Managing skin cancer: New treatment modalities may soon be available for clinical use

October 1, 2008

Gene, molecular and cell-targeted therapies are under investigation for the treatment and prevention of nonmelanoma skin cancers, and some of these modalities may be available for clinical use soon. Recent and forthcoming advances in imaging are also enhancing tumor visualization and surgical planning.

Key Points

Chicago - New methods for treating and preventing nonmelanoma skin cancer may be on the horizon, but surgery will continue to play a primary role in the management of basal cell and squamous cell carcinoma, said Allison T. Vidimos, M.D., at the Summer American Academy of Dermatology Meeting 2008.

"New modalities currently under investigation will likely be used as adjuncts to surgery or perhaps as alternatives in patients who are not good surgical candidates," says Dr. Vidimos, chairman, department of dermatology, Cleveland Clinic, Cleveland, Oh.

Dr. Vidimos provided an overview of some recently available and forthcoming developments in skin cancer diagnosis, treatment and prevention.

GDC-0449 is an oral compound that was investigated in a phase 1 clinical trial of 36 patients with a variety of end-stage cancers. The population included nine patients with metastatic basal cell carcinoma (BCC), and promising responses were achieved in this early-stage clinical trial.

Plant extract

Cyclopamine is a naturally occurring plant extract that is being developed for topical application.

In preclinical studies, it was found to inhibit BCC growth in mice, and it has also been shown to shrink BCCs in patients with basal cell nevus syndrome and sporadic BCCs, Dr. Vidimos tells Dermatology Times.

Nanotechnology

The potential of nanotechnology to advance diagnosis and treatment of skin cancer is also being explored. Possible applications include the delivery of PDT and chemotherapy agents into tumor cells.

In addition, noble metal nanoparticles having strong surface electric fields that absorb and scatter electromagnetic radiation offer the potential for simultaneous cancer cell imaging and photothermal therapy.

For example, when gold nanorods conjugated to anti-EGF monoclonal antibodies were incubated with a nonmalignant epithelial cell line and two malignant oral epithelial cell lines, they were found to bind specifically and with higher affinity to the malignant cells that overexpress the EGF receptor on their cytoplasmic membrane.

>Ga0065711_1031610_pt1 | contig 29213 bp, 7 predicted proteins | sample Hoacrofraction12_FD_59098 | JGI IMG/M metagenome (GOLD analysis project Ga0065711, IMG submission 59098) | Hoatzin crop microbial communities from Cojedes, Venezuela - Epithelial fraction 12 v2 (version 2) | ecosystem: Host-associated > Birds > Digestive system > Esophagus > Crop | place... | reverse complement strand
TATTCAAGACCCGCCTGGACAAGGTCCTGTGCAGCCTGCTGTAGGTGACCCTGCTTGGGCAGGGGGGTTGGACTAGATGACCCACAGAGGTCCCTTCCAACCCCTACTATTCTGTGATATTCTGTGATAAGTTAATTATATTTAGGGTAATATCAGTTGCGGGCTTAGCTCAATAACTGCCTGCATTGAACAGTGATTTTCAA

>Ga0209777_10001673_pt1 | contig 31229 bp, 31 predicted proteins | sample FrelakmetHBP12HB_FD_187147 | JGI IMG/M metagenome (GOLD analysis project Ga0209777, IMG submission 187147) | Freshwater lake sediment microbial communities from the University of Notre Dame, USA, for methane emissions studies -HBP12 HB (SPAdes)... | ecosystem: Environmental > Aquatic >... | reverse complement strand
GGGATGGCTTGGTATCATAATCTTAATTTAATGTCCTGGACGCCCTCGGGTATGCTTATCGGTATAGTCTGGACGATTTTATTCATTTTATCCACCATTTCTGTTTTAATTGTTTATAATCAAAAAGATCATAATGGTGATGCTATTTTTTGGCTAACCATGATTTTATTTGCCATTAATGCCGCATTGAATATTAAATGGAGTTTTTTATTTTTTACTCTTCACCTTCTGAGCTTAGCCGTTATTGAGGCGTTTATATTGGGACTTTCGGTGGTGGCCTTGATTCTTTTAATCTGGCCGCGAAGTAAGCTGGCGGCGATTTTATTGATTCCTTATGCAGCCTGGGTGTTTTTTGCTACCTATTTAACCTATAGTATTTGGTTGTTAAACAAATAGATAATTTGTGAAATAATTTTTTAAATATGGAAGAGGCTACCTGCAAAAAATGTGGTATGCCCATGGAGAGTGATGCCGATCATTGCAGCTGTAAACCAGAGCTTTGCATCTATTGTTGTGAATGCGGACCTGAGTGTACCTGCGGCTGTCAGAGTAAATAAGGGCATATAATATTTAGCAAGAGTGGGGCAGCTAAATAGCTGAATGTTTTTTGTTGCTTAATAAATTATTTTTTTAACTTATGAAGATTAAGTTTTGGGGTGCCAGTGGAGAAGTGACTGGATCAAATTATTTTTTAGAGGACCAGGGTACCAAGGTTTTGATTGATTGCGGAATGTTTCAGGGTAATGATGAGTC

DNA

Research has also been ongoing evaluating the bacterial DNA repair enzyme T4 endonuclease 5 as a topical chemopreventive agent. This strategy has yielded encouraging results when tested for reducing the development of actinic keratoses and nonmelanoma skin cancers in normal individuals and patients with xeroderma pigmentosa, and it now has fast-track designation from the Food and Drug Administration (FDA).

RNA interference

RNA interference is a post-transcriptional mechanism of gene silencing that involves inhibition of protein translation or direct degradation of messenger RNA (mRNA).

In preclinical studies performed so far in cell culture systems and animal models, RNA interference has been used successfully to silence critical gene products involved in carcinogenesis.

"The challenges with RNA interference involve successful in vivo delivery, complete suppression of the targeted gene, and avoidance of nonspecific immune effects. However, initial clinical studies are on the horizon," Dr. Vidimos says.

Important radiology advances are already in the hands of clinicians, with CT and MRI now being commonplace tools in patient evaluation and management.

PET CT scanning is being used for staging, and with higher field strength units, MRI now offers improved spatial resolution so that lesion detail on MRI images almost parallels that seen on histological evaluation.

Multidetector CT scanners able to create a 3D picture by fusing axial, coronal and sagittal images are being used to visualize tumor bulk and its relationship to adjacent structures.

"These diagnostic tools are valuable for surgical planning and for helping the dermatologic surgeon identify when to engage a multidisciplinary team of surgeons.

"In addition, the information they provide can help in counseling efforts to prepare patients for extensive surgery, a complex repair and expected postoperative morbidity," Dr. Vidimos says.